For the first three class meetings (other than our very first), you will submit a 400–500-word reflection on the readings. Your reflection should briefly summarize the argument made, but spend most of your reflection discussing how the readings apply to our understanding of social science research and how they should inform the way we analyze the research we read. Reading reflections are due before the start of class on the day of the class meeting for which the readings are assigned.
Research Analyses (100 pts. x6)
For each class meeting in weeks 4–6, you’ll submit a 400–500-word analysis of a research study and a journalistic article about written about that study. Again, your analysis should briefly summarize the arguments made, but then most of your analysis should critique the design and the claims of the original study, as well as the claims the journalist makes about what that study means. Research analyses are due before class on the Monday of the week after we have discussed the method.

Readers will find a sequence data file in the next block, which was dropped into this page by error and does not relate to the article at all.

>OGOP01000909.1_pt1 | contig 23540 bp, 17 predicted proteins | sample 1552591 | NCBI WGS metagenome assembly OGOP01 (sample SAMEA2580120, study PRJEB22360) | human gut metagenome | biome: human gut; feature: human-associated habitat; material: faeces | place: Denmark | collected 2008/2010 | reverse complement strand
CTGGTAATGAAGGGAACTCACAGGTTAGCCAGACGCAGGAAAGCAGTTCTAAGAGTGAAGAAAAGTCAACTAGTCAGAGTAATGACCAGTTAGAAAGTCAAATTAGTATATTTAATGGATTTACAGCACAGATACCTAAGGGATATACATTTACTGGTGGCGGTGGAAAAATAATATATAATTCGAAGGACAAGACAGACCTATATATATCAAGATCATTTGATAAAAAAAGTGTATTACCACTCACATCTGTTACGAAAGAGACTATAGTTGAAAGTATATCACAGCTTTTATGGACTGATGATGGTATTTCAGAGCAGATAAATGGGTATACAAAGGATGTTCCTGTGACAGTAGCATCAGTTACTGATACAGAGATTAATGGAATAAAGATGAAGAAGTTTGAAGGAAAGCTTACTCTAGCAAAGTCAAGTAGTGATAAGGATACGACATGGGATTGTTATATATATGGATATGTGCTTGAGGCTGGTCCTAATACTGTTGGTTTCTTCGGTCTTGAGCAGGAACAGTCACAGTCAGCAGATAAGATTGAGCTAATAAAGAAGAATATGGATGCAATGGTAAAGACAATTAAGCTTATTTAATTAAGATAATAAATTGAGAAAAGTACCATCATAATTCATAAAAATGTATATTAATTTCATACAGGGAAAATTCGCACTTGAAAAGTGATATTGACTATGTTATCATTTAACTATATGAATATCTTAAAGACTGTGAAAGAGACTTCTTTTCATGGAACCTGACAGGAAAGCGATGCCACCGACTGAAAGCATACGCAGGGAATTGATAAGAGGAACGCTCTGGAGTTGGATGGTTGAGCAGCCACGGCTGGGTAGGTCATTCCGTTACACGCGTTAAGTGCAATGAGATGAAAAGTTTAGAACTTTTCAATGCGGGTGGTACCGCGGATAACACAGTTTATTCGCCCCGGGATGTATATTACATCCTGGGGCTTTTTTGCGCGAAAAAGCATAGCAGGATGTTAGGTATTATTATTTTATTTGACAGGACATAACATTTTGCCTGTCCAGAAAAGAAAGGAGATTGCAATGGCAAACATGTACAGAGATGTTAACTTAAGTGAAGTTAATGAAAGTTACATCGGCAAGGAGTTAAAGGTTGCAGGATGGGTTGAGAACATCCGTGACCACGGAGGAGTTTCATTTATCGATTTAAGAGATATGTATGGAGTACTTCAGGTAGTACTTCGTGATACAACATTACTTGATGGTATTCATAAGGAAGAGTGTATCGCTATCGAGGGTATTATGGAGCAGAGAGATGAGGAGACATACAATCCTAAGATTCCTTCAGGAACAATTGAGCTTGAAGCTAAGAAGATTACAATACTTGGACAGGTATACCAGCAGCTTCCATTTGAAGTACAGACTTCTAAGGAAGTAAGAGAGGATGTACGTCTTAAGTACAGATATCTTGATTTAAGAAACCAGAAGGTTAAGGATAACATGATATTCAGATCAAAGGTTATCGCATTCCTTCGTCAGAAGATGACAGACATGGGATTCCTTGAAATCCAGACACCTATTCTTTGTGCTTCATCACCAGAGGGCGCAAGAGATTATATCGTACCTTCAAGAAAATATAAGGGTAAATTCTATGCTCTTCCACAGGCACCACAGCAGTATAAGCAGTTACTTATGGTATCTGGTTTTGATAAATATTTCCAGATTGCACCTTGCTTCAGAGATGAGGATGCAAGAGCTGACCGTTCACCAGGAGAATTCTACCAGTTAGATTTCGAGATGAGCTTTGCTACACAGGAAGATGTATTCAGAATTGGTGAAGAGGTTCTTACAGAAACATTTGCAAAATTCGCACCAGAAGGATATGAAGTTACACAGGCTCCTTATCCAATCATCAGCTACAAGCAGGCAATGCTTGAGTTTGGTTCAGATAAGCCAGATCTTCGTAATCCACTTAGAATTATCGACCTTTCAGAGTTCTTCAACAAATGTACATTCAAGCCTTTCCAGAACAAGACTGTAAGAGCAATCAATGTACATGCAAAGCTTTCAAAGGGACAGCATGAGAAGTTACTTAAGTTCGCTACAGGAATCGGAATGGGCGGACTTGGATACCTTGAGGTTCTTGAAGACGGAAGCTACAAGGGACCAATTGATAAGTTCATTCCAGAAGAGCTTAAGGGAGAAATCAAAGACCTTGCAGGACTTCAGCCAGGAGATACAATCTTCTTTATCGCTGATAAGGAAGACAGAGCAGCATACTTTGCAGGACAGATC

In-Class Activities (100 pts.)
In order to sharpen both your analytical and your practical skills, we will have in-class activities most class meetings. You should come to every meeting prepared to engage in these activities and to be kind, compassionate, and encouraging colleagues who provide honest and helpful feedback to one another.
Course Schedule: A Weekly Breakdown
Week 1: Introduction to Social Science Research
Section A: Research and Its Aims
Persell, Caroline Hodges. 1990. “Doing Social Research.” In Understanding Society: An Introduction to Sociology, 26–36. New York, NY: Harper & Row.
Section B: Theory and Claims
Swedberg, The Art of Social Theory, Introduction; Chapter 1
Week 2: The Tools of Research
Section A: Evidence and Explanation
Fischer, Claude S. 2010. “Compared to What?” Contexts 9 (4): 84.
Krippner, Greta. “Making a Sociological Argument: Orienting Students to a New Field.” https://dept.writing.wisc.edu/wac/making-a-sociological-argument-orienting-students-to-a-new-field/
Thagard, Paul. 2013. “What Is Evidence?” Psychology Today, March 13. https://www.psychologytoday.com/us/blog/hot-thought/201303/what-is-evidence
Week 3: Understanding Research